Currently, if we accept that the country is facing the challenge of nursing shortage, it will be necessary to comprehensively consider all the factors related to supply and demand. One of the efforts made in recent years was to increase the capacity of nursing schools and establish new nursing schools for training a higher number of nurses. But some believe that a number of graduated nurses are not interested in working in the nursing field (6). For example, according to a governmental report, in 2013, about 1.6 million licensed nurses in the United States did not work in nursing (7). Therefore, further workforce training will not necessarily resolve the shortage of staff and it is necessary to consider other important factors influencing the recruitment and retention of nursing workforce. Among these factors, job satisfaction has a great role in the nurses’ intention to leave their profession (8) or decrease their working hours (9). Occupational burnout, social support (10) and the salaries and bonuses system (11) are other important factors that should be considered for resolving the problem of nursing shortage.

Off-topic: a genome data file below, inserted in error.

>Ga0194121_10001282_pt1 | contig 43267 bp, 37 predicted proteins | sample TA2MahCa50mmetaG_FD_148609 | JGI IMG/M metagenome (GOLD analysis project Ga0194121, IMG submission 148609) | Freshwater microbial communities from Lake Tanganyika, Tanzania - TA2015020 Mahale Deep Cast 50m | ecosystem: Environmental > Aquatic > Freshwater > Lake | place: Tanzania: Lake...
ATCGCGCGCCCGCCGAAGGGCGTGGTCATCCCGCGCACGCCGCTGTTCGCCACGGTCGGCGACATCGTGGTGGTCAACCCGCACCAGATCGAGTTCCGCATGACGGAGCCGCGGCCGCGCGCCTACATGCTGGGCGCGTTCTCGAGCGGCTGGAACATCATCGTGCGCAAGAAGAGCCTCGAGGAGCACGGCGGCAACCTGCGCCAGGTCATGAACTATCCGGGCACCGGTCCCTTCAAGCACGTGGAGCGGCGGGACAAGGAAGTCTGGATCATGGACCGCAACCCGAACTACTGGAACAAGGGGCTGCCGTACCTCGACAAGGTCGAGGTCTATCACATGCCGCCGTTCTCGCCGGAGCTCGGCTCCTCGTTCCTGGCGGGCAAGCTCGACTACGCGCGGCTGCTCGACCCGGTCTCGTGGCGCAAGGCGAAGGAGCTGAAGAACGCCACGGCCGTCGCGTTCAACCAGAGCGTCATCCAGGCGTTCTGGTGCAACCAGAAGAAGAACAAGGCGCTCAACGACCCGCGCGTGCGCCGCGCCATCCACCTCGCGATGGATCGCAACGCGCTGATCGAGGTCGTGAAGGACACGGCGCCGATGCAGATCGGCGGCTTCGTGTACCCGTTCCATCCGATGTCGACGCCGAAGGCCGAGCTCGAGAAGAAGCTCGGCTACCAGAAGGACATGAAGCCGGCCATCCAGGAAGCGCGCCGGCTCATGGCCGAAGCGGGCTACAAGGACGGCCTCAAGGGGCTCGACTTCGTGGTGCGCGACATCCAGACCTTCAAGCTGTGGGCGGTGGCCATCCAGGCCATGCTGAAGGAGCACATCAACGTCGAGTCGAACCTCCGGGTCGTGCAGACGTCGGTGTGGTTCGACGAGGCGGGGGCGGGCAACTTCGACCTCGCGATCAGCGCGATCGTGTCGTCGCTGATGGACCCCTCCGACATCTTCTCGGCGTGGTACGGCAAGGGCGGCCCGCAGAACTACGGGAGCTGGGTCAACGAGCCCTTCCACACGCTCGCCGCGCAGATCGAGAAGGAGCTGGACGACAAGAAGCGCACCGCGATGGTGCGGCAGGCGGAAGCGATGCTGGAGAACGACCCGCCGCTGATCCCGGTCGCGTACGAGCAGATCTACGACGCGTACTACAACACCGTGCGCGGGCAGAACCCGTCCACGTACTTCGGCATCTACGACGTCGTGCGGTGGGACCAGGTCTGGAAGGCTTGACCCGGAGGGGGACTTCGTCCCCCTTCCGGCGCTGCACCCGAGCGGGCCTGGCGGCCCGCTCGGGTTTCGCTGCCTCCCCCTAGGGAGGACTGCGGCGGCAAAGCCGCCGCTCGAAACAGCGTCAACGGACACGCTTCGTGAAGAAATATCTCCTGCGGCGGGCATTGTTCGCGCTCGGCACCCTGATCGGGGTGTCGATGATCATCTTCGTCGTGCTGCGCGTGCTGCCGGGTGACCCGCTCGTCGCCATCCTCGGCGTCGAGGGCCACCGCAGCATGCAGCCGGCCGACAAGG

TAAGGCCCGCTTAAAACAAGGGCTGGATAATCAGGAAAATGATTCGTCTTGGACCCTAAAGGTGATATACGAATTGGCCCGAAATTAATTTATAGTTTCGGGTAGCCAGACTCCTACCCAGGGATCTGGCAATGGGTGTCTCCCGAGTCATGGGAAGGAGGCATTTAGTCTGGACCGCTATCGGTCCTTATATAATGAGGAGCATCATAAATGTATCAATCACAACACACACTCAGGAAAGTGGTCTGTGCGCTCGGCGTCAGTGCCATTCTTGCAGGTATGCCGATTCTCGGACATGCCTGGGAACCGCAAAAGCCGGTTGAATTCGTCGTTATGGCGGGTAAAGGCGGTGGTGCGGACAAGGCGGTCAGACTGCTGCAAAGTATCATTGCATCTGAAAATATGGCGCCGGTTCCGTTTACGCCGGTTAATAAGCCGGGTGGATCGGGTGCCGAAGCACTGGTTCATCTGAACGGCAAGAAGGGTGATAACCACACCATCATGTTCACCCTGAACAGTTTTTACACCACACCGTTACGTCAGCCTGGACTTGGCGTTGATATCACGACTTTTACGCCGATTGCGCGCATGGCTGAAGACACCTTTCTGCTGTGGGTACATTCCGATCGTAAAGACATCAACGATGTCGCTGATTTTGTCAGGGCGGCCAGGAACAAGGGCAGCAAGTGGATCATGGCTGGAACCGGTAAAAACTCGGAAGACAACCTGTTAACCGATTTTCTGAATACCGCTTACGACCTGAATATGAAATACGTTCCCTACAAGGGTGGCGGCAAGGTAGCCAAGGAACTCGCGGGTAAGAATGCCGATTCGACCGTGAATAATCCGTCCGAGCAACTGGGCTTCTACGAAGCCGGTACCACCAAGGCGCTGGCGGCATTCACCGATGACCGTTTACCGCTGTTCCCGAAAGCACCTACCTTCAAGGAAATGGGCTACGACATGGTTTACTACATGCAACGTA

Considering the current situation, if the current shortage is caused by the lack of interest in working in nursing field or leaving nursing career, as Florence Nightingale proved that caring for the injured soldiers is less costly for the British army than letting them die and recruiting new soldiers (12), increasing the capacity for training nurses is not a cost-effective approach for resolving the problem of nursing shortage.